- Research article
- Open Access
Correlates of fasting blood glucose among children living with hiv in a Nigerian tertiary hospital: a cross-sectional study
BMC Pediatrics volume 20, Article number: 458 (2020)
There is growing concern as regards the emergence of metabolic disorders among children living with the Human Immunodeficiency Virus (HIV) worldwide. However, there is paucity of data on the correlates of metabolic indices among HIV-positive children in Africa.
This study examined 84 HIV-positive children on HAART recruited from the paediatric infectious diseases clinic of the University of Nigeria Teaching Hospital for blood glucose levels using finger-prick testing with an Accu-check glucose meter and test strips. Clinical information was obtained via clinical history and medical records. Data was analyzed to examine the relationship between FBG and the classes of HAART, duration of illness and treatment using analysis of variance (ANOVA).
FBG was significantly associated with the classes of HAART (x2=12.4, p = 0.017). In addition, there was a significant association between FBG and duration of illness [F(2, 81) = 6.0; P = 0.004], as well as FBG and duration on HAART [F(2, 81) = 7.9; P = 0.001]. However, duration on HAART and type of HAART were the significant predictors of FBG in this study accounting for 10.5% and 4.1% of the variance, respectively.
There is a greater risk of dysglycemia in paediatric patients with a longer cumulative exposure to HAART. Routine blood glucose checks among children on HAART, especially those who have received HAART for a longer duration of time may therefore be useful in their management.
Nigeria has the second largest HIV pandemic burden worldwide,  and in 2017, accounted for half of all children and adolescents living with HIV in West and Central Africa . These children are now more likely to survive and have longer lifespans, as a consequence of improved awareness and screening, as well as success with the use of highly-active anti-retroviral therapy (HAART). However, increased survival of these patients has its implications, as this has been associated with a concurrent emergence of metabolic disorders over time [2,3,4]. These metabolic aberrations include disorders in glucose and lipid metabolism, as well as lactic acidosis, and have been largely associated with the use of HAART . These metabolic disturbances carry with them, a series of risk factors for cardiovascular disease, such as central obesity, atherogenic dyslipidemia, hypertension, and impaired insulin and glucose metabolism with the risk of cardiovascular-related mortality and morbidity.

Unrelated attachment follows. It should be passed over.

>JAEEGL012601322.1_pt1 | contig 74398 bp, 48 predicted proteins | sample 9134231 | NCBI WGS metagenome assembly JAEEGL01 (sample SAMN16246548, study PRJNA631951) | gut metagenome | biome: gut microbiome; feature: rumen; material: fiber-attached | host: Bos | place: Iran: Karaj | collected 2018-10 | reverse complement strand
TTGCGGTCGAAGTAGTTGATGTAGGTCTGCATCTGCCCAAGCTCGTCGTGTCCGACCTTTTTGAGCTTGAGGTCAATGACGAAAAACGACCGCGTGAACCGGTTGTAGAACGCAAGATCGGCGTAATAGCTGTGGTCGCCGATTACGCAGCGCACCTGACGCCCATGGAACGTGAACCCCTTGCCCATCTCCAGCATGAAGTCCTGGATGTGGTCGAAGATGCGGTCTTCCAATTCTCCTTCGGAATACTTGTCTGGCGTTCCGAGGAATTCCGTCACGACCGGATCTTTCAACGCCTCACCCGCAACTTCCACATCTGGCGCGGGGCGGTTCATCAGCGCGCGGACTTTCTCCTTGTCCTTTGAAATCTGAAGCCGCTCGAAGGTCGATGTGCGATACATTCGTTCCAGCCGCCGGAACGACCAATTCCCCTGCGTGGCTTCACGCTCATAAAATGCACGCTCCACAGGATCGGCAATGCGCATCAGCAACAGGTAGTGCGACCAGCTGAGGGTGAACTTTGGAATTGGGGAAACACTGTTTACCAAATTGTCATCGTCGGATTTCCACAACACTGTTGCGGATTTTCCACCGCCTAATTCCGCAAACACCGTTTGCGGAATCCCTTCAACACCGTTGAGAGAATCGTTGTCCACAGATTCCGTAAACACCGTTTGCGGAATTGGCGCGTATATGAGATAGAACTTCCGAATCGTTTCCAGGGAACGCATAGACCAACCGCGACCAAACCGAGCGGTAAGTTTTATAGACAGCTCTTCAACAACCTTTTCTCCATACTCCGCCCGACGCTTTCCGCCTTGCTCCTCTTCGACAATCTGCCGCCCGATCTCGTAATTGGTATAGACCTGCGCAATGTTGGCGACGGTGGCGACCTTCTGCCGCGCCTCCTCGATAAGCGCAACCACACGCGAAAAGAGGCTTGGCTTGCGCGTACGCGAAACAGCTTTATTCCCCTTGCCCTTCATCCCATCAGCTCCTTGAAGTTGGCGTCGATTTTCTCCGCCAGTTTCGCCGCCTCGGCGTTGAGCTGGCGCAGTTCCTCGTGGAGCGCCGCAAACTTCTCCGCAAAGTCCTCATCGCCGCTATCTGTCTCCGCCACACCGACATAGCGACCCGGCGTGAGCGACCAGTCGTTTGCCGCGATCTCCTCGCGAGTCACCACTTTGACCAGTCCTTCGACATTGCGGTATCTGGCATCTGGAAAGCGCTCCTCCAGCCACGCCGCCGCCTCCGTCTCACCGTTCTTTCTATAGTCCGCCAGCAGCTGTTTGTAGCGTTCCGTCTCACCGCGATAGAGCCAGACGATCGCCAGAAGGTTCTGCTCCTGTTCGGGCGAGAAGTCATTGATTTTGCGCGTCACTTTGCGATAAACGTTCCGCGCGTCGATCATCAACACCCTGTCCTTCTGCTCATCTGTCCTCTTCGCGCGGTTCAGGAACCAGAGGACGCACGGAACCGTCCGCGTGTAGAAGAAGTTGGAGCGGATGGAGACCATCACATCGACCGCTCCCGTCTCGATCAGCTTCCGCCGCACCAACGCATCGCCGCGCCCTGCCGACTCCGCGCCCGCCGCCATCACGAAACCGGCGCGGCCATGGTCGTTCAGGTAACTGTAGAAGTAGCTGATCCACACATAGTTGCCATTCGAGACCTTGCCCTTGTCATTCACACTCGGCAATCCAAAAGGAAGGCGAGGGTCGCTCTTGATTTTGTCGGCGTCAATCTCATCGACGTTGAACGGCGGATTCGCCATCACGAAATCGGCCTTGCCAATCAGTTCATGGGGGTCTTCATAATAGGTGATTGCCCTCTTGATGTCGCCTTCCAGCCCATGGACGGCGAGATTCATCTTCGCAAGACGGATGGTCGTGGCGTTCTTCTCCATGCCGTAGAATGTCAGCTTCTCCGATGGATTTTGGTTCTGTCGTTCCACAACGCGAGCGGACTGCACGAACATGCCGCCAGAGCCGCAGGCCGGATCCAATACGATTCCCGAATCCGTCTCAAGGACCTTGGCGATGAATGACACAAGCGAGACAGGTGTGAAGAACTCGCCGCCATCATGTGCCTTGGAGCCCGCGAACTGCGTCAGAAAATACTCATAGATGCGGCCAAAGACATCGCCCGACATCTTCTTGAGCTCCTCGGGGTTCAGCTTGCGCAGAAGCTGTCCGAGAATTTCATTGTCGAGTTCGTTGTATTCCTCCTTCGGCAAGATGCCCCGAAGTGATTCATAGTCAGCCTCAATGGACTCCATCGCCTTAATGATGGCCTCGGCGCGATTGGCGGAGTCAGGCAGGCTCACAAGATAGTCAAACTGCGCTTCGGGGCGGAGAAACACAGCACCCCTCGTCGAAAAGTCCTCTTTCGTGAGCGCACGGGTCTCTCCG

Disorders of glucose metabolism are especially important among the cardio-metabolic consequences of HAART, since pre-diabetes (comprising impaired fasting glucose and impaired glucose tolerance) has been identified as a well-known risk factor for the development of diabetes and cardiovascular disease, which would lead to increased morbidity and mortality among children with HIV, if present [5, 6]. Indeed, development of pre-diabetes is regarded as the central event that is significantly associated with subsequent development of other cardiometabolic problems such as hypertension and dyslipidemia . Early identification of prediabetes and its risk factors, especially among predisposed populations such as the study population, is therefore of paramount importance, and represents an effective preventive measure for the development of cardiometabolic complications over time in this patients.
Even though there is modest literature regarding the occurrence of metabolic disturbances in HIV-infected children, [2,3,4, 7] the mechanism underlying the increased prevalence of these abnormalities in children with HIV-infections is nonetheless, still unclear. Furthermore, very few studies have addressed the issue of glucose abnormalities among children living with HIV in developing countries, such as Nigeria. There is therefore a need to explore the relationship between HAART and the development of glucose abnormalities in the paediatric population living with HIV in our locality. Since glucose abnormalities increase the risk of development of type 2 diabetes and macrovascular disease in predisposed individuals, the need for such data cannot be over-emphasized. The knowledge obtained from this study will enrich our knowledge of HIV management and its long-term consequences, and will therefore improve management outcomes for children living with HIV in the long run.
Children living with HIV in our facility are placed on two broad categories of treatment: (1) A non-nucleoside- reverse transcriptor-inhibitor (NNRTI) - based regimen, consisting of a non-nucleoside reverse transcriptor inhibitor and two nucleoside reverse transcriptor inhibitors; or (2) a protease-inhibitor –based regimen, consisting a boosted protease inhibitor and two nucleoside reverse transcriptor inhibitors. We therefore set out to determine the relationship between these two broad categories of HAART regimen (PI-based or NNRTI-based), duration on HAART and duration of illness; and the fasting blood glucose levels of HIV-positive children receiving treatment in our facility.
This was a cross-sectional study of 84 HIV-positive children aged 5 to 18 years, receiving HAART. They were recruited from the Paediatric Infectious Diseases Clinic of the University of Nigeria Teaching Hospital, Enugu from January, 2018 to April, 2018. According to statistics from the records department from 2015 to 2017, about 31 children living with HIV are seen in the clinic every month. This translates to about 124 cases in 4 months.